The Robert J. Havey, MD Institute for Global Health hosted the 11th annual Global Health symposium on December 2, celebrating global health research, education and outreach efforts from Northwestern global health investigators, faculty, students and community partners.
This year’s symposium, held in person for the first time in three years, featured keynote speakers, panel discussions and poster presentations, with opening remarks given by Robert Murphy, MD, the John Philip Phair Professor of Infectious Diseases and executive director of the Institute for Global Health.
“The institute works to create knowledge, capacity and equity in global health through transdisciplinary research and education partnerships,” Murphy said. “Global Health Day is an exciting opportunity to draw together global health researchers, educators and students to celebrate and discover more about global health research, education, and outreach efforts.”
The symposium also included a panel featuring faculty members of the institute, who outlined the mission and goals of their respective centers within the institute. The panel included:
- Claudia Hawkins, MD, MPH, professor of Medicine in the Division of Infectious Diseases and director of the Center for Global Communicable and Emerging Infectious Diseases;
- Lifang Hou, MD, PhD, chief of Cancer Epidemiology and Prevention in the Department of Preventive Medicine and director of the Center for Global Oncology;
- Igor Koralnik, MD, the Archibald Church Professor of Neurology and Chief of Neuro-infectious Disease and Global Neurology;
- William Leonard, PhD, the Abraham Harris Professor of Anthropology & Global Health and co-director of the Center for Global Health Education;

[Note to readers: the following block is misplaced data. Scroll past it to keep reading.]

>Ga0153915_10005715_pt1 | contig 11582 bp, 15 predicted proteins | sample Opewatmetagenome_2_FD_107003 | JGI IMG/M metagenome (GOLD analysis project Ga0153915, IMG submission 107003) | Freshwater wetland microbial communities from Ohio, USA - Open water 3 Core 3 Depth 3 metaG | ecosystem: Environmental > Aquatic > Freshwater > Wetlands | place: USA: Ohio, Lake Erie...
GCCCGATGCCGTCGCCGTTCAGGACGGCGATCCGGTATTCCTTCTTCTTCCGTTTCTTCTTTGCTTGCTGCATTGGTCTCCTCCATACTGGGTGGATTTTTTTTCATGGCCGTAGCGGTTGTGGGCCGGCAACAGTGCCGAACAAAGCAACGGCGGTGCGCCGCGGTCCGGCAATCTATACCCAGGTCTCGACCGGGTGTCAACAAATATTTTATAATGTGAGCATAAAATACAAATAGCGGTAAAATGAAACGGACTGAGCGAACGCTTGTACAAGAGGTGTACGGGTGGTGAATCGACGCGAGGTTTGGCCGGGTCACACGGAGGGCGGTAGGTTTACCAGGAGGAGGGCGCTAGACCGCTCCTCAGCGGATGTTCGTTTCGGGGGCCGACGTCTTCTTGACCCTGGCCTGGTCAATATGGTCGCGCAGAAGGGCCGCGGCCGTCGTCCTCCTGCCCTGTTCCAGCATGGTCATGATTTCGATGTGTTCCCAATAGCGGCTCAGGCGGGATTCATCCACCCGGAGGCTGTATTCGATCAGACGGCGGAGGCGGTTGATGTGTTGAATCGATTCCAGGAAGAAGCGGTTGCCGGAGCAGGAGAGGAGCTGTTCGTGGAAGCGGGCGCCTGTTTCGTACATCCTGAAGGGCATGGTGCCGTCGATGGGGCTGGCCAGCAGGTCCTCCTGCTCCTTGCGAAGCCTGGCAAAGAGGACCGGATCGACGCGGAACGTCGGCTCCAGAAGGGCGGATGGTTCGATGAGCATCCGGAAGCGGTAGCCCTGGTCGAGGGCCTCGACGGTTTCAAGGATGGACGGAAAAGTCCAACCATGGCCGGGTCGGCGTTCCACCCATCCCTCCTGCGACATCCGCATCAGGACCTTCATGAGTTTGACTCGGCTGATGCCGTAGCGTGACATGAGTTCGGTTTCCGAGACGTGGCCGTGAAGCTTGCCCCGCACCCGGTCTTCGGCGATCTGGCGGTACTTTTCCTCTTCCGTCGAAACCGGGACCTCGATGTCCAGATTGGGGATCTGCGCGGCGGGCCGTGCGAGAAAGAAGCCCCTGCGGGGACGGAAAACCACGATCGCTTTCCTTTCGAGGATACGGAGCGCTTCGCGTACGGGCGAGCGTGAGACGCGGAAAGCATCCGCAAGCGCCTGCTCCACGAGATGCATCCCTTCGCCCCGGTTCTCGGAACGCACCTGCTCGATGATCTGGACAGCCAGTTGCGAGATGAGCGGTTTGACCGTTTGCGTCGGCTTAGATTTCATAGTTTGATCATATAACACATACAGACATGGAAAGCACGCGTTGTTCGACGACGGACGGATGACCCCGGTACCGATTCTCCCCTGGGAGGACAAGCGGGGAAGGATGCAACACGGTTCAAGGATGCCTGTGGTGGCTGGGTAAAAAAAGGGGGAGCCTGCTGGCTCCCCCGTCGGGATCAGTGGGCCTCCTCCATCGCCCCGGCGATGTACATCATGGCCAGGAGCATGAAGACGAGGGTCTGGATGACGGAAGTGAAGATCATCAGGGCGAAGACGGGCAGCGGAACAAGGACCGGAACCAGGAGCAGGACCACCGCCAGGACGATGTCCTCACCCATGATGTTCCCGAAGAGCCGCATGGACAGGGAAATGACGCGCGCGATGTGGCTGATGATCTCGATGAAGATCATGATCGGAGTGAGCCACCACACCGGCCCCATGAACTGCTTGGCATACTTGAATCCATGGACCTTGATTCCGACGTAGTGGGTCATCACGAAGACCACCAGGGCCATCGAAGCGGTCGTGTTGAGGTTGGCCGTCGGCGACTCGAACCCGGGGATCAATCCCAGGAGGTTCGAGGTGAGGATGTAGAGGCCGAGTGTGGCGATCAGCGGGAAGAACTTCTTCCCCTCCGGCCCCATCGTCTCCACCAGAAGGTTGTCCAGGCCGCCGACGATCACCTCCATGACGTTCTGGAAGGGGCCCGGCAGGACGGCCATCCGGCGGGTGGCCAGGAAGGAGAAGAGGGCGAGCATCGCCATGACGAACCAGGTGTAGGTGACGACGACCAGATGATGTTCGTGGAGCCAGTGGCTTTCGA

- Egon Ozer, MD, PhD, ‘08 GME, assistant professor of Medicine in the Division of Infectious Diseases and director of the Center for Pathogen Genomics and Microbial Evolution;
- Lori Ann Post, PhD, the Buehler Professor of Geriatric Medicine and director of the Institute for Public Health and Medicine (IPHAM)’s Buehler Center for Health Policy and Economics;
- Matthew Glucksberg, PhD, professor of Biomedical Engineering at the McCormick School of Engineering and co-director of the Center for Innovation in Global Health Technologies; and
- Lisa Hirschhorn, MD, MPH, professor of Medical Social Sciences and Psychiatry and Behavioral Sciences and director of the Ryan Family Center for Global Primary Care.
During the symposium, attendees learned about global health research findings from Feinberg students, faculty, community partners at a poster session held in the Ryan Family Atrium
Kathryn Jackson-Jones, PhD, a postdoctoral fellow in the laboratory of Judd Hultquist, PhD, assistant professor of Medicine in the Division of Infectious Diseases, presented her research exploring how HIV hijacks host DNA and interacts with RNA processing mechanisms to change the host cell’s immune response. Her work found that HIV recruits the protein CPSF6 to stop the host cell from correctly processing RNA, which leads to a reduction in immune response and an increase in HIV infection.
“Understanding how HIV modulates the cell’s immune response to infection could identify potential therapeutic mechanisms to target for the development of HIV therapeutics and novel curative strategies,” Jackson-Jones said.